By Andy Richardson, CEO of Influential Software
LONDON: Google gave us a fascinating insight into how the search giant sees its future when it announced it would be buying the US travel guide publisher, Frommer’s, from Wiley. The price tag on the deal is tiny by tech standards at only $25 million (compare this to the $1 billion that Facebook paid for Instagram earlier this year), but its strategic potential to the search giant is enormous — and this is why.
Up until relatively recently, Google has tried to position itself somewhere above the content business. Its objective as a search company was to provide the technology, platforms and services that would enable users to find the content they need and be sure they were getting it from a reliable source. By positioning itself as “neutral” (even though some people would argue it’s never been anything of the sort) it managed to make “Googling” the de facto course of action whenever someone wanted to search out a news story, a video or research a purchase.
It might therefore seem odd for Google even to think about buying a company like Frommer’s, which publishes travel guide books. Why should a company that has made billions by building technology that would allow it to leverage other people’s content invest in its own? Well, I think there’s one very good reason: context.
Frommer’s reputation rests on its ability to identify and describe physical places — be they tourist attractions or hotels — with editorial integrity. Over more than 50 years the company has been slowly assembling a kind of taxonomy for the travel experience, with the result that every year millions of travelers visit museums or book into hotels on the basis of a Frommer’s recommendation.
It’s this layer of contextual information that Frommer’s put over the real world that I would say makes the company so attractive to Google. The search giant is desperate to maintain its market leadership in search by making the results its engine returns to users more local, social and richer in context.
And to see what will eventually happen to all that guidebook information, we need look no further than Zagat, the publisher of crowdsourced restaurant reviews which Google bought last year. It quickly folded all the information that Zagat possessed on restaurants across 70 cities (location, contact details and ratings) into its Google Maps and Google+ Local services. This acquisition wasn’t about Google becoming a publisher, it was a clever play to make its local and social products more attractive to consumers. Google never really saw the value of Zagat’s books, or even its website. It bought its content to transform it into a store of metadata that would give people a reason to use Google+. And it only did this, according to The Financial Times, after its efforts to aggregate this information from sites such as Yelp and Tripadvisor resulted in a “backlash from those competitors.”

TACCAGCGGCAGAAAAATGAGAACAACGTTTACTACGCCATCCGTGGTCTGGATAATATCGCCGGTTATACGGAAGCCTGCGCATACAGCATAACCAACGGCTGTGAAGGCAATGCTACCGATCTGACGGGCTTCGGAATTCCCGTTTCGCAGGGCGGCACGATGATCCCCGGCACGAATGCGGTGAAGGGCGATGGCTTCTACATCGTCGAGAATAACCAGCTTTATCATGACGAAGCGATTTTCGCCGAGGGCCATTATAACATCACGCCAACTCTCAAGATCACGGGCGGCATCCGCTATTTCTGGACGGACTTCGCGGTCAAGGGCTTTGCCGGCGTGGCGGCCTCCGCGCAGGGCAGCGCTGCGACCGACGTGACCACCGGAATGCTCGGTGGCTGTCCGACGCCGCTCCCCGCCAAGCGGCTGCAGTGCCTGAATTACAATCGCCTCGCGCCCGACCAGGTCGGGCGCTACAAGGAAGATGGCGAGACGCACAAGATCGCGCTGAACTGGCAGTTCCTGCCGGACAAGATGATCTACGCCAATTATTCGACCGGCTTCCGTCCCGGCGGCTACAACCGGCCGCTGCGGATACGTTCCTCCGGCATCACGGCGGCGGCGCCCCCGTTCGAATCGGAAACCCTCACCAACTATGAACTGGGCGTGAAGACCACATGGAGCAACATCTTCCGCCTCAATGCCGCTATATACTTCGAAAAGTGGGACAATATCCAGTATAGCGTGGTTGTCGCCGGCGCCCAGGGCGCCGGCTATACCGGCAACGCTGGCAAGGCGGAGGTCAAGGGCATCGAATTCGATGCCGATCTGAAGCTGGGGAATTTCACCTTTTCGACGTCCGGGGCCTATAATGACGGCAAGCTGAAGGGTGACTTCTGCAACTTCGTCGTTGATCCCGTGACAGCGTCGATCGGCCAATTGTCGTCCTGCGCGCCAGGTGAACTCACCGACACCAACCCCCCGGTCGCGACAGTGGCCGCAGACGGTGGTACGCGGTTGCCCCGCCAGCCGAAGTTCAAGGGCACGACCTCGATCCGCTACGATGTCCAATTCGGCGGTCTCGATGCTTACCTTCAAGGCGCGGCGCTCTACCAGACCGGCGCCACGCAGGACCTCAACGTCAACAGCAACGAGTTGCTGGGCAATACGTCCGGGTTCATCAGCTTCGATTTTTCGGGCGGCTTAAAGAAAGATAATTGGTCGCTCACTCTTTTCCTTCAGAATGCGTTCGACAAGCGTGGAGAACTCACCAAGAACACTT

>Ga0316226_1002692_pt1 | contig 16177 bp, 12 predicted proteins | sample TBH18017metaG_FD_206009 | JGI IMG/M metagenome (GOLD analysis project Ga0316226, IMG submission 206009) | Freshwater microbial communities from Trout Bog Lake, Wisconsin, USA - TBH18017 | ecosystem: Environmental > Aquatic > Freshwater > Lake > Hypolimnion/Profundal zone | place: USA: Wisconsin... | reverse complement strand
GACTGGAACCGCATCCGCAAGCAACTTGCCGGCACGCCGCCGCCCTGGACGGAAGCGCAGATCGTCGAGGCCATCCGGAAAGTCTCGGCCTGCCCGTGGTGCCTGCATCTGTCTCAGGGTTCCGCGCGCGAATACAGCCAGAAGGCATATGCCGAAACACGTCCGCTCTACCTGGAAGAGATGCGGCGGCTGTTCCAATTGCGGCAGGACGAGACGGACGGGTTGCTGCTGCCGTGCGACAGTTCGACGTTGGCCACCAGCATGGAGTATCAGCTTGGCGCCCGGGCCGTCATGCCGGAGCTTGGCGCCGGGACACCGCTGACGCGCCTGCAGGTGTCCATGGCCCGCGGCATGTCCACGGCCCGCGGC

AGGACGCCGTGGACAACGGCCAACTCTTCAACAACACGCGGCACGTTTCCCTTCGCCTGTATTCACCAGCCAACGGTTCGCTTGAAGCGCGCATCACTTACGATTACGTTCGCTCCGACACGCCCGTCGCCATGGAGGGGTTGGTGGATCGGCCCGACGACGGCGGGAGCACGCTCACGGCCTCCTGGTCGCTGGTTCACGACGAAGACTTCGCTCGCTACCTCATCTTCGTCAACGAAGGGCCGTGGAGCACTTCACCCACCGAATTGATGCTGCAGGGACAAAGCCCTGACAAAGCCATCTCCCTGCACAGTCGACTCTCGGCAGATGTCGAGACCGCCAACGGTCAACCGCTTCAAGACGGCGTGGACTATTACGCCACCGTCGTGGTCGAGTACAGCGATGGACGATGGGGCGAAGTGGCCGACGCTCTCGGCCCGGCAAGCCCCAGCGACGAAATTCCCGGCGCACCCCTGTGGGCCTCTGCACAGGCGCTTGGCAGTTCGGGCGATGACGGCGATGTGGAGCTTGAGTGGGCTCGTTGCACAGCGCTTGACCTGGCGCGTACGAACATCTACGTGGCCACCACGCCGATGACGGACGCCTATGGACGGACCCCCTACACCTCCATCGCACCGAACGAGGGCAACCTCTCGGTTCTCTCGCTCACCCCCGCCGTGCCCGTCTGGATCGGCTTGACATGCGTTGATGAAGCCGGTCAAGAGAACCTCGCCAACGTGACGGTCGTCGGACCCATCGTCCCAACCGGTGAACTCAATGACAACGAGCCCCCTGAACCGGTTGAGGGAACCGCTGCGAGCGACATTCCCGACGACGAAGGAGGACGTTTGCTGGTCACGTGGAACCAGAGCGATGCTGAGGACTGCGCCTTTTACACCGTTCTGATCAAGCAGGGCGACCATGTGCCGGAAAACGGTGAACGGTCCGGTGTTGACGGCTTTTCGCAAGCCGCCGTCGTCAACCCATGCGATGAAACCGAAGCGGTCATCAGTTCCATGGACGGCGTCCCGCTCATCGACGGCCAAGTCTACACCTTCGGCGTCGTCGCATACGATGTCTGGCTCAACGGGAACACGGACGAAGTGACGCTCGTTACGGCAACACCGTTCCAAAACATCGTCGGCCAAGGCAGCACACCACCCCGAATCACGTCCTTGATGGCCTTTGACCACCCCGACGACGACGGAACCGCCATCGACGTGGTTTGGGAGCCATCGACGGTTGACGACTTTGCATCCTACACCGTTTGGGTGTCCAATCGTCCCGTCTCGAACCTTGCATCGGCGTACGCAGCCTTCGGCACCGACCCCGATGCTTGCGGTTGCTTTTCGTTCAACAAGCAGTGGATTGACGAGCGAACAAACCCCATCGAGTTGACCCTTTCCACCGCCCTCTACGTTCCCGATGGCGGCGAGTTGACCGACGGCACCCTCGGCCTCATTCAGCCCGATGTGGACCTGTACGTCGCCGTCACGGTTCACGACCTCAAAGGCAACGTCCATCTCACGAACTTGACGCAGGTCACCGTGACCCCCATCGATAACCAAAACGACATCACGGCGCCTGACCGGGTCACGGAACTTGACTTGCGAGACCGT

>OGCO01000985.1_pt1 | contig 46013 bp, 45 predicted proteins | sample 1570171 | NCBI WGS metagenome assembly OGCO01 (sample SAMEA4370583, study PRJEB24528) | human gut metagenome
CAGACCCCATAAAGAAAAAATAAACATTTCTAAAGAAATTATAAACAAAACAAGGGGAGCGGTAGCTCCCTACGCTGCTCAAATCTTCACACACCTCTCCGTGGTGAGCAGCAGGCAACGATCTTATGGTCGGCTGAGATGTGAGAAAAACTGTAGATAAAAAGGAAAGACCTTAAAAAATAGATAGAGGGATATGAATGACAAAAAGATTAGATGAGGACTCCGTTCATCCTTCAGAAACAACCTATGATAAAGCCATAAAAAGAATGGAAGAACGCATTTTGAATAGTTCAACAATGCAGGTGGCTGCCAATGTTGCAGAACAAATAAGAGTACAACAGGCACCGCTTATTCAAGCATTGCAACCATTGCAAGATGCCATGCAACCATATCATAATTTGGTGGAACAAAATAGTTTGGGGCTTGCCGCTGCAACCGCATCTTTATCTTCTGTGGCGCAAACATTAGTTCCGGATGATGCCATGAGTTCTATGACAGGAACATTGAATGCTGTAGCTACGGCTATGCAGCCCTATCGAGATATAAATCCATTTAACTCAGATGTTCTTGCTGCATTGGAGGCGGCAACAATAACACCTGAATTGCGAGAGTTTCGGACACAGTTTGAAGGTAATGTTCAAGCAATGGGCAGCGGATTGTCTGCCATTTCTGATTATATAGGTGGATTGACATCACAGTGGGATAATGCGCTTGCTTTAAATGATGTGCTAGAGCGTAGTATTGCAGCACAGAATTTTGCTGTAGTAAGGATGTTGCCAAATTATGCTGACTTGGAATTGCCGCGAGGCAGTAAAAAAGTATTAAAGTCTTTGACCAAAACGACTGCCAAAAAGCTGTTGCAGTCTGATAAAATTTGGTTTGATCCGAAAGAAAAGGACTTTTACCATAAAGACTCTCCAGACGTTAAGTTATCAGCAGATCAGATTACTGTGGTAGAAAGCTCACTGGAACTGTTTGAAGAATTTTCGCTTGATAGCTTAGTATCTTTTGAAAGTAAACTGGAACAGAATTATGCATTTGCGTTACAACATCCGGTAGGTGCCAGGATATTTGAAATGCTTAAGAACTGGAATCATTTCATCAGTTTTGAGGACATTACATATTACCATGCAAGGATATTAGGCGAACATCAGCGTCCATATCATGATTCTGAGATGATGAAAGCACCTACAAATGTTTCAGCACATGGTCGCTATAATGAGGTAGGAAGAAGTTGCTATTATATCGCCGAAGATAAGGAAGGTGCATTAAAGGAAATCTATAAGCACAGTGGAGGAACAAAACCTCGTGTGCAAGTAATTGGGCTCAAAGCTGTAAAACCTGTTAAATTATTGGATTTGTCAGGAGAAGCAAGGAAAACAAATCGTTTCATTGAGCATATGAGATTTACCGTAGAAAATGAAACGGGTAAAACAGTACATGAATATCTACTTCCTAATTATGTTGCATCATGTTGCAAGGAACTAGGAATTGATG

Frommer’s content will now, as Google has already said, be merged into Zagat, and the intelligence it holds on 3,500 destinations worldwide will give global reach to a service that previously only covered a handful of major cities. The taxonomy of “good” and “bad” travel experiences that Frommer’s patiently developed over more than 50 years will be absorbed into Google’s databases and add meaning, color and interest to the online equivalents of these physical places. And if it doesn’t make Google+ a fun place to hang out (a criticism often levelled at the year-old social network) it will at least make it useful.
Another consequence of this move which will no doubt anger travel guide publishers worldwide is that services and information that were previously subscriber-only will now be free to anyone with a Google+ account. Yet beyond the paid vs. free argument, I would argue that it underlines just how fundamentally different Google’s view of editorial content is to publishers. To a publisher, a guidebook is a product and a revenue stream. To Google, however, content is a ready-made store of metadata that will ensure that whenever someone searches for “cheap hotels in London” the first result they see is one of Google’s own. And by being known as the search engine that delivers consistently better, more relevant and factually accurate information about places in the real world, Google gains an edge over its competitors, particularly when it comes to mobile search, which is where the real growth is.
Google’s decision to acquire publishing companies isn’t about putting them out of business — it’s about getting an edge over Facebook, Amazon, Foursquare, Yelp and its venerable old enemies Microsoft. These companies want the world’s attention, and see the content and editorial expertise that publishers have built up over centuries as a way to get it.
Andy Richardson is founder and CEO of Influential Software, and angel investor in the technology sector. Established in 1993, Influential has seen 20% annual growth over the past 5 years and now has 40 staff in the UK, with offices in London and the South East. Influential specialises in enterprise-level business intelligence and data-warehousing to ERP solutions, vendor selection exercises, and bespoke software development.